When people think of French food, they often imagine laborious recipes that are loaded with butter and cream, and which can only be mastered with the skills of a sous chef.
In , Michelin-starred chef Alain Ducasse, in collaboration with nutritionist Paule Neyrat, rediscovers the pleasure of simple food, and presents delicious French cuisine without the fat or the fuss.
With over 190 easy-to-make creations, Ducasse shows the subtle wonders of a wide range of delectable flavours, giving pride of place to fruit, vegetables and cereals, which are sure to leave you feeling great.
Featuring delightful line drawings, mouthwatering food photography, and with Alain's useful snippets of advice peppered throughout the book, Ducasse Nature is more than a recipe book: it shows another way to enjoy food that is more natural, healthy and delicious.
- Format: Hardback
- Pages: 360 pages, 200 illustrations
- Publisher: Hardie Grant Books
- Publication Date: 01/09/2011
- Category: Health & wholefood cookery
- ISBN: 9781742700502
- Hardback from £11.45
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Showing 1 - 1 of 1 reviews.
Review by MarthaJeanne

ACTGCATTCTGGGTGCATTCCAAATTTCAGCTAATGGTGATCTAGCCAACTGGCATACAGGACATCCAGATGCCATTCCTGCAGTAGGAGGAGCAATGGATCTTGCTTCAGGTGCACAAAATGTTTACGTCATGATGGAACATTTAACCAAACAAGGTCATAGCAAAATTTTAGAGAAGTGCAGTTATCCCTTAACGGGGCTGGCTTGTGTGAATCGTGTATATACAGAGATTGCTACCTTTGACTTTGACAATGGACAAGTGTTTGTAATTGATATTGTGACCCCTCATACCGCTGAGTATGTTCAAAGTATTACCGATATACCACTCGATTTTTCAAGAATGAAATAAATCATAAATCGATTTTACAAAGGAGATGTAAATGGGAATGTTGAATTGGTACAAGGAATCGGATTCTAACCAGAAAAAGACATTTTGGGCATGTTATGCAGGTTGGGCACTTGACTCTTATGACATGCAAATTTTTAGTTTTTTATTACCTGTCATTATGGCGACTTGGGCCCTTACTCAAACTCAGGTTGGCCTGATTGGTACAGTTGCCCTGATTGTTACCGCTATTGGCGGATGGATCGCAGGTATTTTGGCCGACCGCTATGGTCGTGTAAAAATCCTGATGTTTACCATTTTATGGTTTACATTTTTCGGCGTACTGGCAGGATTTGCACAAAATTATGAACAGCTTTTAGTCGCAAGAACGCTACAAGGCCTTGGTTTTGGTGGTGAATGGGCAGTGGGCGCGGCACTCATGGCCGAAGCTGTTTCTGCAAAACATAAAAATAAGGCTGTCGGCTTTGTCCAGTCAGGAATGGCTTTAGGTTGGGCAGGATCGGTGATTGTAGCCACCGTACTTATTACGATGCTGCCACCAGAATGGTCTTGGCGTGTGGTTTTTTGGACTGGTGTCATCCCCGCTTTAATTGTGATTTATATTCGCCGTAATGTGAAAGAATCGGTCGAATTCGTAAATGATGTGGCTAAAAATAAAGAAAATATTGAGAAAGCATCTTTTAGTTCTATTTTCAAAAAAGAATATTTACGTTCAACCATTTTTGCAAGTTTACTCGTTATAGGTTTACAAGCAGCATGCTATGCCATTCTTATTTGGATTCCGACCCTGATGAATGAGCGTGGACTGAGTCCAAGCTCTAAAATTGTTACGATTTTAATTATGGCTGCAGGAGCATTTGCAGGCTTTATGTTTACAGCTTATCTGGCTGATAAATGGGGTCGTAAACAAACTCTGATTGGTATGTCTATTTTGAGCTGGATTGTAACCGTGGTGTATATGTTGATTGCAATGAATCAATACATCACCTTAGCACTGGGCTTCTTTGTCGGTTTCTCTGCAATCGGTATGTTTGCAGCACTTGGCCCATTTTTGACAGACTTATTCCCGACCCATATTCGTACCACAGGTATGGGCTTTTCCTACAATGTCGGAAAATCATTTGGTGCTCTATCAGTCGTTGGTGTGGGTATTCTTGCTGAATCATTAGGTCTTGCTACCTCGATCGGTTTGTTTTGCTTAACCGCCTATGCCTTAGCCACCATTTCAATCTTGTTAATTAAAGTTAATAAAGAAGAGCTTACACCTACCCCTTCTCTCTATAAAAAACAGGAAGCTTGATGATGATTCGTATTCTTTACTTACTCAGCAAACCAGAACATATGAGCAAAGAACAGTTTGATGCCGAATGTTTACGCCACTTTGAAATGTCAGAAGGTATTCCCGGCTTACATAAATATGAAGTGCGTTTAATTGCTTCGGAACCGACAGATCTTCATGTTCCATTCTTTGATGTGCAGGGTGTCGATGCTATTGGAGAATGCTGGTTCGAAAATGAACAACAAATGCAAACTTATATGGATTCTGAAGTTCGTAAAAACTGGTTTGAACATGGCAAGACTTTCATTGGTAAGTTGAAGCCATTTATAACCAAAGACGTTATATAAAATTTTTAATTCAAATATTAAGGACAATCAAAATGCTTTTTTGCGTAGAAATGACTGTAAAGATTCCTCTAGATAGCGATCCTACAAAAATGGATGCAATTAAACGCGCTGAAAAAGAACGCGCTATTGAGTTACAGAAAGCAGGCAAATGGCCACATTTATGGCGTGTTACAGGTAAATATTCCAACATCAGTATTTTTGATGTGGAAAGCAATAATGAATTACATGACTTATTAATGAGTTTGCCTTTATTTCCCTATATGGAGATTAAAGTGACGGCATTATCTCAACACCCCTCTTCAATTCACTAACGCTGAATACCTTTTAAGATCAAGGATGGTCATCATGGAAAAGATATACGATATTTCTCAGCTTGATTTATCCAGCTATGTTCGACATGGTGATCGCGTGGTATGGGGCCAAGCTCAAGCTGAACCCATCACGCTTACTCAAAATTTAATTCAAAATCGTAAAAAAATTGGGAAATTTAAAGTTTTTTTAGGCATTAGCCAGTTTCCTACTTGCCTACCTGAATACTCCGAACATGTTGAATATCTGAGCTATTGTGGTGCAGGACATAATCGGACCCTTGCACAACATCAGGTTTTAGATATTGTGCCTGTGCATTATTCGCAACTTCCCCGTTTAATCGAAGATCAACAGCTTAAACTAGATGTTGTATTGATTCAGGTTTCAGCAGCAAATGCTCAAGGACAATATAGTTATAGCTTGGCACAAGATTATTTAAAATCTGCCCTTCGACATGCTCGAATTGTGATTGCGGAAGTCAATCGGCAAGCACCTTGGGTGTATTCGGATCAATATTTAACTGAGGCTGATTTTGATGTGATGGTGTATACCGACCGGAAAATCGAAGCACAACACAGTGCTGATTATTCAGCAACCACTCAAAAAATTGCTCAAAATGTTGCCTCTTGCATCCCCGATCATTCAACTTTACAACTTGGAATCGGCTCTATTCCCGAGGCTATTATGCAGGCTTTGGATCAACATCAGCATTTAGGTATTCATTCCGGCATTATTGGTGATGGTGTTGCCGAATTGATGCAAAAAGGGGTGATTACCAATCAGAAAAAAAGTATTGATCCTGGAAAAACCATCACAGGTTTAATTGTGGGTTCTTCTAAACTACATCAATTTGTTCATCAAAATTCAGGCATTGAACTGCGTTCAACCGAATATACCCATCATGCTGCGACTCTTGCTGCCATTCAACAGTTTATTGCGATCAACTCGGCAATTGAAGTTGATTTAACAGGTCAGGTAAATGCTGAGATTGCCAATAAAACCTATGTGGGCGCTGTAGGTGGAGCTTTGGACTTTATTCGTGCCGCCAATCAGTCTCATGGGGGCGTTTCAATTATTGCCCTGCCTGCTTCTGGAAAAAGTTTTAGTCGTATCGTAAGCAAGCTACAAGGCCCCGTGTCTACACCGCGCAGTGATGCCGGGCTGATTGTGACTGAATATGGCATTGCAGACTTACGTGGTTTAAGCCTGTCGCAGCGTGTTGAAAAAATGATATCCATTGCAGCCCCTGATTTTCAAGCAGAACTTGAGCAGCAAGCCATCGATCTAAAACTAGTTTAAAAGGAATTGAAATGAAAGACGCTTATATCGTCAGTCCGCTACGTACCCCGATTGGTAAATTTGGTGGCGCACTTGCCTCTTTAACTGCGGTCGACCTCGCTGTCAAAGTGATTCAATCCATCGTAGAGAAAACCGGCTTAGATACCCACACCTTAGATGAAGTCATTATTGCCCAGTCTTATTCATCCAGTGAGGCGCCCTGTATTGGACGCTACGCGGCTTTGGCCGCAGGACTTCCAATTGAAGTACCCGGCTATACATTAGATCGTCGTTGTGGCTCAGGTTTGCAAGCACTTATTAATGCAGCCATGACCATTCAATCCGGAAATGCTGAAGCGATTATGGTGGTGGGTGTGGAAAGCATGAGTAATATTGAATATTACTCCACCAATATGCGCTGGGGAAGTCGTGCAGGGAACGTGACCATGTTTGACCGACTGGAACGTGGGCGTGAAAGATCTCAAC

This is a cookbook to read, and to borrow ideas from, but not really to use, and certainly not for a beginner. Already reading this cookbook I was unhappy that the ingredients are listed separately (They are printed in a different colour in the body of the recipe.) In trying to use the cookbook I first discovered that there is no index. Then Mom saw a recipe for a pizza based on zucchini rather than tomatoes and I decided to try it. Final verdict: The zucchini sauce as the basis for a pizza worked a lot better than you would think. I would make this again. However the cookbook itself is destined to not stay on my bookcase for long. Many of the recipes call for rather exclusive ingredients - the 'simple' in the subtitle is as in 'simply the best'. If your local store or your wallet don't run to truffles, wild boar, special cheeses, chestnut flour,... you will find many of the recipes unusable. And because there is no index you can't even use it to look up what to do with them if you do get them.The directions take a lot for granted, and amounts are somewhat funny. The pizza gets put into the oven, but I didn't find a temperature to heat that oven to. I guess it should have been warmer. This recipe was to serve 4-6. I made double the dough and used more or less the single amounts of everything else. Three of us had plenty to eat, but no leftovers. Another time I would use 3-4 times the amount of dough, double the amounts for the sauce, and the amounts called for for the toppings. That would balance better (I didn't manage to balance all the zucchini rounds on the pizza.) and leave some for breakfast the next morning.